Plum Wine Cake, #TheCakeSliceBakers


The Cake Slice Bakers are a group of bakers from around the world.
Every month a new challenge arrives...Currently, we are presented with the opportunity to bake one of four selections
from Southern Living’s The Southern Cake Book.

Amaretto-Almond Pound Cake called to The Ninja Baker. Alas, Italian Amaretto was vacant from this baking ninja’s kitchen.
So, Japanese plum wine was substituted and resulted in scrumptious success!

With the arrival of spring across the Northern Hemisphere, Japanese plum wine is spot on for sipping or pouring into cake. In Japan, flowering plums precede its more famous sakura cherry blossom cousin. Plum blossom viewing parties also commenced long before the idea of a cherry blossom viewing party came into fruition. The change in popularity occurred about the time political allegiances transpired. (When the capital of Japan moved from Nara to Kyoto. The current capital of Japan is Tokyo.) However, the Japanese plum blossom was never banished.

America's traditional Southern pound cake gets friendly with ancient Japanese plum wine.

Plum blossoms may currently take second place to the cherry blossom in terms of popularity. But, Japanese plum blossom festivals and parties are sprinkled throughout Japan. The flower and fruit of the Japanese plum blossom continue to thrive in Japanese culture and cuisine.

Here are 3 reasons why the Japanese plum blossom is still revered:
1. The pretty flowers whisper the promise of the spring.
2. Japanese plum blossom trees are said to ward off evil spirits.
3. The fruits of the tree beckon prosperity because of the restorative qualities of the Japanese plum.
(See The Ninja Baker’s Japanese Plum Sushi post.) Umeboshi - pickled plum - is also added to rice to stimulate the appetites of those who are ailing.

Cheers to your good health and prosperity with Japanese plum wine and cake!

Need any more reasons to bake with Japanese plum wine? Well, try the recipe below and treat yourself to a buttery pound cake infused with pink wine! P.s. Perhaps the Japanese plum wine balances out all the butter and sugar…I don’t guarantee the healthiest cake on the planet. But I do promise you a fusion of Japanese and American yumminess!

Plum Wine Cake

Buttery pound cake of the American South finds a friend in the ancient Japanese plum. The wine of the revered Japanese plum adds a touch of tart to the traditional Southern pound cake.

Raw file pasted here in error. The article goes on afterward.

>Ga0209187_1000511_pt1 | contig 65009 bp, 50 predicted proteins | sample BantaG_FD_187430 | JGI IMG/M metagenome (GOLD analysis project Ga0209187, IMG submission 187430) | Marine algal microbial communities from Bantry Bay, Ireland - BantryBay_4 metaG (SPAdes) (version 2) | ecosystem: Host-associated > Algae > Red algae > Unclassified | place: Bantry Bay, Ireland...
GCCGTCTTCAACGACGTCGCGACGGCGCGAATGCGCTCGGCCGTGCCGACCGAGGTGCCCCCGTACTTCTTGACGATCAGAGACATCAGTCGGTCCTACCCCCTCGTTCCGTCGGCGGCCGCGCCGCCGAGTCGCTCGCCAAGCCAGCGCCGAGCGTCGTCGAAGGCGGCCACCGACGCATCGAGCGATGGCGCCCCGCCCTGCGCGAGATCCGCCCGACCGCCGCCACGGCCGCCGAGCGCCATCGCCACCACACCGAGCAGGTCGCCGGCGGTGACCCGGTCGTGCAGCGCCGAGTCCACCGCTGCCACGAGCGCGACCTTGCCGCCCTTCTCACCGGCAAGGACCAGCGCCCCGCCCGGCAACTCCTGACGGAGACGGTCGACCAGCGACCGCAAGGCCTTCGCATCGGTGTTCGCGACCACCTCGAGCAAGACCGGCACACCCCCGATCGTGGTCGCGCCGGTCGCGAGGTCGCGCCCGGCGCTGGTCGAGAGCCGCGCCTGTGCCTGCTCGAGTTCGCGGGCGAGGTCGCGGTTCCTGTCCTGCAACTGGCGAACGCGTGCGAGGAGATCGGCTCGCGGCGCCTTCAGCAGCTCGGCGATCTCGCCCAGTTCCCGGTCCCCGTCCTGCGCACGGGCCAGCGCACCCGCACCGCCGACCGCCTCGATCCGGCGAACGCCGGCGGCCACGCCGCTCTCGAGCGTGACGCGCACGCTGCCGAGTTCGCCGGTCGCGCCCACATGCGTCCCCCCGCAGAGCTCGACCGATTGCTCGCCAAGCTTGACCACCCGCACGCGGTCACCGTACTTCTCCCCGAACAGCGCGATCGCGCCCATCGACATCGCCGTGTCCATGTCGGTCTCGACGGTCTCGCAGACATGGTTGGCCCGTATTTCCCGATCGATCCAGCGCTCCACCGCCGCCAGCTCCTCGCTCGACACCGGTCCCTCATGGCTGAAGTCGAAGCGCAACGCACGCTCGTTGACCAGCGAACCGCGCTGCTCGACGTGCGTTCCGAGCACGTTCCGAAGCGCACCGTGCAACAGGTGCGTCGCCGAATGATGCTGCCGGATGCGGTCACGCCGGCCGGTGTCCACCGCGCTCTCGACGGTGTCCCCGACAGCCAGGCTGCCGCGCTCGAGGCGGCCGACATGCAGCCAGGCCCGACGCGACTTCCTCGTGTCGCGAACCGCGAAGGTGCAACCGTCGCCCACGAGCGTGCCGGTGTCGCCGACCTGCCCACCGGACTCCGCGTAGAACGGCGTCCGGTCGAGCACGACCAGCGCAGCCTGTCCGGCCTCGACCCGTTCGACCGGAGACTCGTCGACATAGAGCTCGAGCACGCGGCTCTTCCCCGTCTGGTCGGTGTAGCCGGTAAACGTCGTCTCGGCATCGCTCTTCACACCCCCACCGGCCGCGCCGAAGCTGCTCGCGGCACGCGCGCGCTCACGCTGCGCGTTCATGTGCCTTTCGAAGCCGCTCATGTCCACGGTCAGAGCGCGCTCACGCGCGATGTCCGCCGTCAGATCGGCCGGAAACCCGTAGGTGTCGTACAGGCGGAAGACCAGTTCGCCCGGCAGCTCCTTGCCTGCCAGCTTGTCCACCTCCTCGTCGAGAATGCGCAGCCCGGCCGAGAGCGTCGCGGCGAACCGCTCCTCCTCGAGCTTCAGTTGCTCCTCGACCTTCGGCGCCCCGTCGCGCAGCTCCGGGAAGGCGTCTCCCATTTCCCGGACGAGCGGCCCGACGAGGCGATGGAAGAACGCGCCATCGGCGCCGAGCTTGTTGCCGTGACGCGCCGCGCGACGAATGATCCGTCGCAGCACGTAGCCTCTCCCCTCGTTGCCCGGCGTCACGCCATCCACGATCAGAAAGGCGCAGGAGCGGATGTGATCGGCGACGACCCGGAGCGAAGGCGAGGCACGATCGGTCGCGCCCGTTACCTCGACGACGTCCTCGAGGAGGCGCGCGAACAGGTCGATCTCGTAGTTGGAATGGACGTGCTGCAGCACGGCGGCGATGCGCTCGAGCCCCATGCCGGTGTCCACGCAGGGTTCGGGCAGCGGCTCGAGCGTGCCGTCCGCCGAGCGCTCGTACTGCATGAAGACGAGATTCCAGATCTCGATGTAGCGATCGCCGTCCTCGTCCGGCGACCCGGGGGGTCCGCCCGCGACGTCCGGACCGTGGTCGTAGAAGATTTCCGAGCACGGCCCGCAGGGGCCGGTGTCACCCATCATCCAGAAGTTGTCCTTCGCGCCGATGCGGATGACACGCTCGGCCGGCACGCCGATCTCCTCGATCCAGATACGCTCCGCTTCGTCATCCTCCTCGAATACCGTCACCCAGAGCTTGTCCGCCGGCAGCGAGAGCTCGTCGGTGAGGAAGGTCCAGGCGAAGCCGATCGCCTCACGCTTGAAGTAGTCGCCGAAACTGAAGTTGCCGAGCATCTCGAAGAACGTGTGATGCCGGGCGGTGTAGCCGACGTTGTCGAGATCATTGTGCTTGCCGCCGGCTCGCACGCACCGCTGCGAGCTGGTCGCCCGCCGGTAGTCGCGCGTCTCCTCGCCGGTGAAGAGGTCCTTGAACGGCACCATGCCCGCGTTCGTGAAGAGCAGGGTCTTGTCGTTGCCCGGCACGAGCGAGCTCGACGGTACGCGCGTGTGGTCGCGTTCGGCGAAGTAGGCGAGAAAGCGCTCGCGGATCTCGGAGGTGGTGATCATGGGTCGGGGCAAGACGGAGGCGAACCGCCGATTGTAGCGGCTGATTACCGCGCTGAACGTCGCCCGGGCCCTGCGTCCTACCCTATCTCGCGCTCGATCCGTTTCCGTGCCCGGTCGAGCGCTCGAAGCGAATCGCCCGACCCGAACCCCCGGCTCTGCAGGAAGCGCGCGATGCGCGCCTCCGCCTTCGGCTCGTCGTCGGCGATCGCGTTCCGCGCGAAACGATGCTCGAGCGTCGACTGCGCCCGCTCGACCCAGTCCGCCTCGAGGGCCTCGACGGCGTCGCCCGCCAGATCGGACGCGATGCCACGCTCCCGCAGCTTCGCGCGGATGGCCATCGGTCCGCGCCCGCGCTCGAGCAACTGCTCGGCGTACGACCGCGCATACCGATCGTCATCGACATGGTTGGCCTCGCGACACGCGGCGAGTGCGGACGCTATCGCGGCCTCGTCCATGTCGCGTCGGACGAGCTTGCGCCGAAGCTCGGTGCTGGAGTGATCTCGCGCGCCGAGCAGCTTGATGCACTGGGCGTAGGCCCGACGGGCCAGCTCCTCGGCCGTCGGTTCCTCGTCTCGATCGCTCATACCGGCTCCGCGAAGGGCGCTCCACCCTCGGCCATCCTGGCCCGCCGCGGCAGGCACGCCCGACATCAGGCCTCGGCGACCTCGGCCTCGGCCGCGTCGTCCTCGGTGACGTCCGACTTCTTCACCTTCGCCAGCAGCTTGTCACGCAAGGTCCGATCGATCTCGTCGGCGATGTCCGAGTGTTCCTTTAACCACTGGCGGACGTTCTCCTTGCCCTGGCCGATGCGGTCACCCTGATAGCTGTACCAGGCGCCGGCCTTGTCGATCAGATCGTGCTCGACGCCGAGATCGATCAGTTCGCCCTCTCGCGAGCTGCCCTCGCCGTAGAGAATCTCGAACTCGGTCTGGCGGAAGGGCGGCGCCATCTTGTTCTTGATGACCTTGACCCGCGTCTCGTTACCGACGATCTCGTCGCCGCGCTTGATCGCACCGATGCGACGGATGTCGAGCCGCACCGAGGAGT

Adapted from The Southern Cake Book’s Amaretto-Almond Pound Cake recipe on page 217.

  • 1 cup roughly chopped walnuts
  • Lots of butter or coconut oil for greasing your bundt pan
  • 1¼ cups softened butter for the cake batter
  • 3 ounces softened Neufchâtel
  • 2½ cups sugar
  • 3 tablespoons Japanese plum wine
  • 1 tablespoon vanilla extract
  • Drops of rose food coloring
  • 2½ cups all-purpose flour
  • 6 large eggs at room temperature

Set your oven to 325 degrees. Rub lots of butter or coconut oil in a 10” (12 cup) bundt pan to ensure release of the cake after baking. Sprinkle the walnuts onto the bottom of the pan.

Whip together the butter and Neufchâtel in the bowl of a kitchen stand mixer. In a steady stream add the sugar. Let the sugar, butter and Neufchâtel dance into fluffiness for about 5 minutes. On low speed, stir in the Japanese plum wine, vanilla extract and drops of rose food coloring. Slowly add the flour. Add the eggs one at a time. Pour the smooth batter into the prepared pan.

Bake for 1 hour and 10 minutes or until a bamboo skewer or knife inserted in the cake comes out clean. Let the cake cool completely before flipping the bundt pan onto a plate.

Ninja Note: Oh, so gently insert a frosting spatula or thin knife along the edges of the bundt pan to encourage an easy release of cake.

Optional Japanese Plum Wine Glaze:

In a saucepan, over a medium-low flame, bring to boil: ¾ cup sugar, ¼ cup Japanese plum wine, 2 tablespoons water and drops of rose food coloring. Be sure to continually keep stirring. (Cleaning burnt sugar in saucepans is no fun!) Let the mixture reduce. The process should take 3 to 5 minutes. Drizzle the hot glaze over the cooled cake. 

You can also spread a bit of the glaze on the bottom of the cake while still hot and in the pan. Once the cake is cooled and the glaze is set, it creates an extra sugary wine crunch on the bottom of the cake.




Wishing you a spring which blossoms with happiness!

The Ninja Baker

© ™ Watkinson 2012

The Ninja Baker has guest blogged and contributed recipes to numerous food sites. These additional recipes can be found here.



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